Humpback whales enter crocodile river ‘in Australian first’, Report

Humpback whales enter crocodile river 'in Australian first', Report
Humpback whales enter crocodile river 'in Australian first', Report

Marine experts are planning to rescue humpback whales that have been recorded for the first time in crocodile-infested waters in the Kakadu national park in tropical northern Australia. It is thought the giant sea mammals took a wrong turn during one of nature’s most epic migrations.

The humpbacks should be starting their long journey to Antarctica from breeding grounds off Western Australia’s remote north coast. Instead, a small group – thought to be two adults and a large juvenile – were spotted in the East Alligator river in the Kakadu national park, east of Darwin on September 2. It is famous for its world heritage Aboriginal rock art and for its crocodiles. Never have migrating whales been recorded in the area.

Experts believe one of the humpbacks has returned to the sea, and plans are being made to coax the others to follow. This could involve using the noise from boat engines to gently move them down the river towards Van Diemen’s Gulf that leads to the open waters of the Timor Sea off northern Australia. Whale calls and songs might also be used to try to move the humpbacks back into safer waters. Scientists also hope to fit satellite tracking devices to the mammals.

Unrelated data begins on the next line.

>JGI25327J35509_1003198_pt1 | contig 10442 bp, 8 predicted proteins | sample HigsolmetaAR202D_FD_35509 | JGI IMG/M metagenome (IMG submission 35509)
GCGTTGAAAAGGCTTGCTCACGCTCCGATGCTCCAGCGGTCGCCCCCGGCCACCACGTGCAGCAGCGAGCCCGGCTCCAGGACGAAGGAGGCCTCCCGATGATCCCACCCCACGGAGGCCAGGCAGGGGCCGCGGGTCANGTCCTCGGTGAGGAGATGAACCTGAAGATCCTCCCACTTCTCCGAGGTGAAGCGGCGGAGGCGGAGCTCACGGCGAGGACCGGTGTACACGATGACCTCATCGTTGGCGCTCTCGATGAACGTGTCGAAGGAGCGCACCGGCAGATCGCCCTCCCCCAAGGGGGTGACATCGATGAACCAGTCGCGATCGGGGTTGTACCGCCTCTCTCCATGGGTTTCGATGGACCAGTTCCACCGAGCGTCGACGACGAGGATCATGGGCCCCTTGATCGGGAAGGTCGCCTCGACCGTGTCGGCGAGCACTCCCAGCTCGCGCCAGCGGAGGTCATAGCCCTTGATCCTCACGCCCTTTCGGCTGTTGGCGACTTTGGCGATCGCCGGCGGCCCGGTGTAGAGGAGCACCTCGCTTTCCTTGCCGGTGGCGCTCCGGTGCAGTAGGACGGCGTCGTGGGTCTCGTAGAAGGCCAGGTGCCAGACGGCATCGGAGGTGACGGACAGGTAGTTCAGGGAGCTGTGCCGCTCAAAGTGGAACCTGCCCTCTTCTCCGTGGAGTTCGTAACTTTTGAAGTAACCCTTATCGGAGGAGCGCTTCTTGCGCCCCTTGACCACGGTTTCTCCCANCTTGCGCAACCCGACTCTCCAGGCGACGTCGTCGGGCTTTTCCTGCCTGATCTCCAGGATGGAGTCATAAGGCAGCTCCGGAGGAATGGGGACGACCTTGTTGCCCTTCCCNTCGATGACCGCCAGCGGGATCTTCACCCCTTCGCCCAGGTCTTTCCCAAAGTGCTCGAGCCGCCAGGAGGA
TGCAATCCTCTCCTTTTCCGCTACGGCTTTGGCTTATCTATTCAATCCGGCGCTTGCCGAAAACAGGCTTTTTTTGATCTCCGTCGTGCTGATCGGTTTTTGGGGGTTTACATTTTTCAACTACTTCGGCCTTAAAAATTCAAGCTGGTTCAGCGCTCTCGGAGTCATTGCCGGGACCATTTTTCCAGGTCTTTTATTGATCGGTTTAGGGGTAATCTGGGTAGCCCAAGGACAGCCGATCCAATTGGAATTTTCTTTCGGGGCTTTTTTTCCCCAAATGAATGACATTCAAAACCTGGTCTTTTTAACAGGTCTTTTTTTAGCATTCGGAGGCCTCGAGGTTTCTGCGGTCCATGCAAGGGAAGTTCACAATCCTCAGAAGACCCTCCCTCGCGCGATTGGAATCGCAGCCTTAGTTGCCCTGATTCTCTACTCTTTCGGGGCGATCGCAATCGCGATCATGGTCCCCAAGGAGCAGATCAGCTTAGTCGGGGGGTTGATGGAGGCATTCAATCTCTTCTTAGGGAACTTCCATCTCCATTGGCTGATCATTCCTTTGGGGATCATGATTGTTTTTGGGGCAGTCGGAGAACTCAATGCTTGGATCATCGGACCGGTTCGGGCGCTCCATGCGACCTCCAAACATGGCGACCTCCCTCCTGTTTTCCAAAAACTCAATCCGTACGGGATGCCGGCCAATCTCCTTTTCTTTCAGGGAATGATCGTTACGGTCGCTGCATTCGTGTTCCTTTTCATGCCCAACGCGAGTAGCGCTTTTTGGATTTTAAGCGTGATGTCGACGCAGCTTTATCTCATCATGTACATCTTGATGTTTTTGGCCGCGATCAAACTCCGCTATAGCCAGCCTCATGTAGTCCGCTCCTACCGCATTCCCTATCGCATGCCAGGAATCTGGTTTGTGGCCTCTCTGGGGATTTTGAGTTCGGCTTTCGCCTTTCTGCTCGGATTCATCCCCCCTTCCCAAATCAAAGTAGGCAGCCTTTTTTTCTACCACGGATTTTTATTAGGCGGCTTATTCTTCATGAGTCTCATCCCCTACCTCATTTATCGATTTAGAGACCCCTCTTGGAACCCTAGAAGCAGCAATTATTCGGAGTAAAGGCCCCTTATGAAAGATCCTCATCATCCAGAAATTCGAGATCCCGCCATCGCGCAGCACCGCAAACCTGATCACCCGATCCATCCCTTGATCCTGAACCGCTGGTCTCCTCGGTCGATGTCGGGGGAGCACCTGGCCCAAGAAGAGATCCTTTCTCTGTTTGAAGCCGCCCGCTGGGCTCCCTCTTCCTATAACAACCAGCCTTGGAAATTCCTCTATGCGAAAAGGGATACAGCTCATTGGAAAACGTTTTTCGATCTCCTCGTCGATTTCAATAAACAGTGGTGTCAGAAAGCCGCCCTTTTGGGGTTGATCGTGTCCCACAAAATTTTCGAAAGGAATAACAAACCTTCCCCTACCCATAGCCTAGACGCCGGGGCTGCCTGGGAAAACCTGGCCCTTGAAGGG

Dr. Carol Palmer, a senior dolphin and whale scientist at the Northern Territory government, says it was extraordinary to see the humpbacks so far inland.

“We went up the East Alligator (river), we were turning around, we went up about 30kms and then as we were just moseying on down, what did we see the humpback whales. Everyone, including myself, we were just really shocked. It is something that has never been recorded before,” Palmer said.

Tens of thousands of humpback whales migrate up and down Australia’s east and west coasts each year. This migration from Antarctica begins around April, when the giant mammals head north to breed. They start heading south in September and November.

Scientists have not yet explained why a small group wandered so badly off-course, ending up in crocodile-infested waters in the Northern Territory. Saltwater crocodiles are the world’s largest reptiles. They are aggressive and dangerous but are thought to pose little danger to the whales unless the humpbacks become stranded on a sandbank.

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